The White House and Secretary Kerry, in announcing the non-deal with Iran, alleged that the Plutonium reactor at Arak will be resigned so it cannot produce nuclear-grade weapons, however, Iran appears to have only agreed to producing less Plutonium. The reactor will still be able to produce nuclear-grade weapons.
Two types of radioactive material can be used to manufacture a nuclear bomb, Uranium and Plutonium. U-235 is the isotope that is needed to fuel reactors and make bombs. Raw Uranium contains less than 1% of U-235. Centrifuges enrich the raw Uranium to separate the U-235.
During the nuclear deal talks, Iran developed a process to make the centrifuges spin 16 times faster than before. Why?
Plutonium is made by irradiating Uranium in a nuclear reactor.
Iran has been building a heavy water Plutonium reactor at Arak to produce Pu-239, the type of Plutonium that can be used to make bombs.
In November 2013, French Foreign Minister Laurent Fabius expressed his concerns over the Plutonium reactor at Arak, telling the French newspaper Le Monde that “Arak, the most proliferation-prone facility, the one producing the most plutonium, is not necessary for civilian use. But once it goes online, we cannot destroy it.”
Plutonium reactors can produce weapons far faster than Uranium reactors.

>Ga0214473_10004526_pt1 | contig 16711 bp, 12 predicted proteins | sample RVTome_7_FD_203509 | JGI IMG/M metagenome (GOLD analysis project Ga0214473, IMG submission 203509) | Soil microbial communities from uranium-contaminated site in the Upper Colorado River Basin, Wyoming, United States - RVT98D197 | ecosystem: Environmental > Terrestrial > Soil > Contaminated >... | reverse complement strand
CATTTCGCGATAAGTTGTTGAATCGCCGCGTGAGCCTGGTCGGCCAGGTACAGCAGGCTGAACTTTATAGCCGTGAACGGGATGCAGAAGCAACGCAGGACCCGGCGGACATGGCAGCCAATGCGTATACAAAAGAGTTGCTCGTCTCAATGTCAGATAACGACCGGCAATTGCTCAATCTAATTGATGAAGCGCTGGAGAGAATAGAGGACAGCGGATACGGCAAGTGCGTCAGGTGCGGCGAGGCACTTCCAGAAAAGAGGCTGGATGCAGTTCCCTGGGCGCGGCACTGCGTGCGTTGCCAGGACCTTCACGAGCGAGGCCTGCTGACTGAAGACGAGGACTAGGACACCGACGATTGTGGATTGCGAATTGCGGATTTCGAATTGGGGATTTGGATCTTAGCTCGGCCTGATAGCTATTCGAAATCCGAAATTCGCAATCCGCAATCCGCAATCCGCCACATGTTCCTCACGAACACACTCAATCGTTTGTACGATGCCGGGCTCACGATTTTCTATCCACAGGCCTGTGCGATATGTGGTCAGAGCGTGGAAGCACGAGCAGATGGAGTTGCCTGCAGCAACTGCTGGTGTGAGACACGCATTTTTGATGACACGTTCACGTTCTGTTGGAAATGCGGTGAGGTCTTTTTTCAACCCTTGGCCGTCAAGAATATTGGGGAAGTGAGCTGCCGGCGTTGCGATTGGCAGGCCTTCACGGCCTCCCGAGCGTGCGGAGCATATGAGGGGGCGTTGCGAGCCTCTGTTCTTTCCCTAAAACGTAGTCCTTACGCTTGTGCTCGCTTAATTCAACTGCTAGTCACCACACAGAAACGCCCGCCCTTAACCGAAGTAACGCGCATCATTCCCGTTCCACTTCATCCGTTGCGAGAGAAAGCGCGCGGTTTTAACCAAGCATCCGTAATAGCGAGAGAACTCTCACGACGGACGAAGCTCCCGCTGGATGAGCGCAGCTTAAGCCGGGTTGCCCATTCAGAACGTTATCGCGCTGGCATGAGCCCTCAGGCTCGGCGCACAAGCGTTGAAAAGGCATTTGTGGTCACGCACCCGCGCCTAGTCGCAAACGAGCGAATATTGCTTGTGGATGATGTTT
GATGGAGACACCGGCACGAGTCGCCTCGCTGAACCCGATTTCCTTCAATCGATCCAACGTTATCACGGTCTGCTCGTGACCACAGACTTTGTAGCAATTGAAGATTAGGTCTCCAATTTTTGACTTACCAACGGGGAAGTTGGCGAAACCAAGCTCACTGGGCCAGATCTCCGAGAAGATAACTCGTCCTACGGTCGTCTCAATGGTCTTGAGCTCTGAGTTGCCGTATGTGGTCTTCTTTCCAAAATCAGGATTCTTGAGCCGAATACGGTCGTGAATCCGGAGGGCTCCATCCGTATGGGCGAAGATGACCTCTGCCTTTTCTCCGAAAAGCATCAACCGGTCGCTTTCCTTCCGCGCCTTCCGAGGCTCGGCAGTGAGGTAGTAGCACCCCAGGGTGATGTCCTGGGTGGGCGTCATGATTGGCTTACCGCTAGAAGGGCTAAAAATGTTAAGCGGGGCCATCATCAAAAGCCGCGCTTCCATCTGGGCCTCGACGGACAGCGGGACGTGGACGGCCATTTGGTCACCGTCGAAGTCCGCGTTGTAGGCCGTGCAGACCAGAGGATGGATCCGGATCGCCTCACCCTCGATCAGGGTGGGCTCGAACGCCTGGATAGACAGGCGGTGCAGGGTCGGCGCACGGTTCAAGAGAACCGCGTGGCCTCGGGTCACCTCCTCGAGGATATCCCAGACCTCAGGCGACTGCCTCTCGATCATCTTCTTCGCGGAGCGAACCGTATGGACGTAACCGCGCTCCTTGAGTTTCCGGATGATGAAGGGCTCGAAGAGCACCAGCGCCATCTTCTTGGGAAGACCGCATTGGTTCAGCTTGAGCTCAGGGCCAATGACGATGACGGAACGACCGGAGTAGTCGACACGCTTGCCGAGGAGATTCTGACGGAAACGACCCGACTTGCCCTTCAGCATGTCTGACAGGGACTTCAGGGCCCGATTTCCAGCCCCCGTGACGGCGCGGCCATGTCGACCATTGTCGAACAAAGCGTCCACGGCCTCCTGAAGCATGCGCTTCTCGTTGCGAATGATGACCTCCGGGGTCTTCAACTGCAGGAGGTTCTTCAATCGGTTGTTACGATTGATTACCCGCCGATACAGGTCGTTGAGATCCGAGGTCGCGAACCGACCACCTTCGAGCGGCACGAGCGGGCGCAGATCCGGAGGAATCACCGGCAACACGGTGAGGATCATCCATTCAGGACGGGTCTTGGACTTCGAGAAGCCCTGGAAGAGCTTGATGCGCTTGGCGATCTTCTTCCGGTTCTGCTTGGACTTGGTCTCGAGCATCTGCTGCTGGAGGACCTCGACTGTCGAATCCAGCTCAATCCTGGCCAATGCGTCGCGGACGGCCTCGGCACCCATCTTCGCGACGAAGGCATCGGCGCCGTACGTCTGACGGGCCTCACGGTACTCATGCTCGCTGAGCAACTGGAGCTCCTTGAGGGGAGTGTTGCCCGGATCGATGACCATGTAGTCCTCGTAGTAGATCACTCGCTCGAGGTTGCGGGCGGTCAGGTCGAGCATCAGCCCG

Arak, once complete, could hold about 50 kilograms of weapons-usable plutonium (enough for about six nuclear weapons, based on the International Atomic Energy Agency’s estimate that a nuclear weapon.). The reactor would become virtually indestructible once it becomes operational.
As former Israeli chief of military intelligence Amos Yaldim said, “Whoever considers attacking an active reactor is willing to invite another Chernobyl, and no one wants to do that.”
Early last year, Ali Akbar Salehi, the head of the Atomic Energy Organization of Iran, said that his country could “do some design change.” This design change would allow the reactor to “produce less plutonium,” he said, which would “allay the worries and mitigate the concerns.”
On September 19th, Foreign Minister Javad Zarif said much the same thing.
This non-deal somewhat agreed to by Iran last week does not take the reactor off-line which is the only acceptable solution. Whether it’s heavy water or light, it will still be capable of producing nuclear weapons. All the rest is foofoo dust.
Secretary of State John Kerry, speaking immediately after the non-deal was announced, said that all pathways to the bomb have been cut off, including the heavy water reactor at Arak. The heavy water reactor will be modernized, he said. He’s just not telling the truth.
The State Department fact sheet, not agreed to by Iran, says the same thing that Kerry is saying.
Former Ambassador Bolton addressed the misinformation on Friday. “The fact sheet from the White House says that the redesigned heavy water reactor will not produce weapons-grade Plutonium. Now I’m not a nuclear physicist, but it’s my understanding that any fissile reaction of Uranium in a controlled environment like a reactor produces Plutonium that is weapons-grade – Plutonium 239. You can have more or less of it. You can have heavy versus light water reactors, but it produces weapons-type Plutonium.”
Bolton would like “an explanation from the State Department how they are going to avoid that”.
He also asked, “Is there any other reactor like that in operation today?”
I’d like the answer to that, but we know what the answer is.